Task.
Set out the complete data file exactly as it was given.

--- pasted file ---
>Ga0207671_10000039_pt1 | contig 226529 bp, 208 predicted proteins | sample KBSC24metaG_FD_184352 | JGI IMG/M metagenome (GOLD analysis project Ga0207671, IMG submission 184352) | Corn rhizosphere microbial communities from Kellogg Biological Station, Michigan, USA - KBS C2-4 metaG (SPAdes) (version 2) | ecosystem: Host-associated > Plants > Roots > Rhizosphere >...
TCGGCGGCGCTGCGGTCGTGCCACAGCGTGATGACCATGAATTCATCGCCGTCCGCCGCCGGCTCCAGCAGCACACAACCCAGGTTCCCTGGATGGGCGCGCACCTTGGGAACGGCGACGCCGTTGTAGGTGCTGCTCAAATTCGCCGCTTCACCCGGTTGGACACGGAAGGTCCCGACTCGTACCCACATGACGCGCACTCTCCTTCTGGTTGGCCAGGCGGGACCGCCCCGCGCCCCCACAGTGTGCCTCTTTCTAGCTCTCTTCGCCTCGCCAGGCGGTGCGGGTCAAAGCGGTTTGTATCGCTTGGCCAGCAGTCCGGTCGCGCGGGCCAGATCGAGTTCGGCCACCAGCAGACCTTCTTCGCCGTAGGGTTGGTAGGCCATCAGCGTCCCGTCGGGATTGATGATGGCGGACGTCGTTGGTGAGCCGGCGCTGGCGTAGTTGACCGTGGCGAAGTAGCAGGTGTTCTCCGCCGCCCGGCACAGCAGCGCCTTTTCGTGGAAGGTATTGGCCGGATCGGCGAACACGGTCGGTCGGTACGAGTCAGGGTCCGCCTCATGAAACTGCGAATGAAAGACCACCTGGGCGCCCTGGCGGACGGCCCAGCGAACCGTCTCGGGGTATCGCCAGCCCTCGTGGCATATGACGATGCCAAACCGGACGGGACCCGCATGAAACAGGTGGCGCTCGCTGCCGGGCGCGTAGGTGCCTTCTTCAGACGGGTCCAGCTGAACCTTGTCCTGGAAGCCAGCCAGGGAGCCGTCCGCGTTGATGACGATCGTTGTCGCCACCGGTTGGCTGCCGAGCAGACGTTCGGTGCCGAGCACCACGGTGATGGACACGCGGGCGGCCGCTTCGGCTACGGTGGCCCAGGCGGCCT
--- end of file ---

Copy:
>Ga0207671_10000039_pt1 | contig 226529 bp, 208 predicted proteins | sample KBSC24metaG_FD_184352 | JGI IMG/M metagenome (GOLD analysis project Ga0207671, IMG submission 184352) | Corn rhizosphere microbial communities from Kellogg Biological Station, Michigan, USA - KBS C2-4 metaG (SPAdes) (version 2) | ecosystem: Host-associated > Plants > Roots > Rhizosphere >...
TCGGCGGCGCTGCGGTCGTGCCACAGCGTGATGACCATGAATTCATCGCCGTCCGCCGCCGGCTCCAGCAGCACACAACCCAGGTTCCCTGGATGGGCGCGCACCTTGGGAACGGCGACGCCGTTGTAGGTGCTGCTCAAATTCGCCGCTTCACCCGGTTGGACACGGAAGGTCCCGACTCGTACCCACATGACGCGCACTCTCCTTCTGGTTGGCCAGGCGGGACCGCCCCGCGCCCCCACAGTGTGCCTCTTTCTAGCTCTCTTCGCCTCGCCAGGCGGTGCGGGTCAAAGCGGTTTGTATCGCTTGGCCAGCAGTCCGGTCGCGCGGGCCAGATCGAGTTCGGCCACCAGCAGACCTTCTTCGCCGTAGGGTTGGTAGGCCATCAGCGTCCCGTCGGGATTGATGATGGCGGACGTCGTTGGTGAGCCGGCGCTGGCGTAGTTGACCGTGGCGAAGTAGCAGGTGTTCTCCGCCGCCCGGCACAGCAGCGCCTTTTCGTGGAAGGTATTGGCCGGATCGGCGAACACGGTCGGTCGGTACGAGTCAGGGTCCGCCTCATGAAACTGCGAATGAAAGACCACCTGGGCGCCCTGGCGGACGGCCCAGCGAACCGTCTCGGGGTATCGCCAGCCCTCGTGGCATATGACGATGCCAAACCGGACGGGACCCGCATGAAACAGGTGGCGCTCGCTGCCGGGCGCGTAGGTGCCTTCTTCAGACGGGTCCAGCTGAACCTTGTCCTGGAAGCCAGCCAGGGAGCCGTCCGCGTTGATGACGATCGTTGTCGCCACCGGTTGGCTGCCGAGCAGACGTTCGGTGCCGAGCACCACGGTGATGGACACGCGGGCGGCCGCTTCGGCTACGGTGGCCCAGGCGGCCT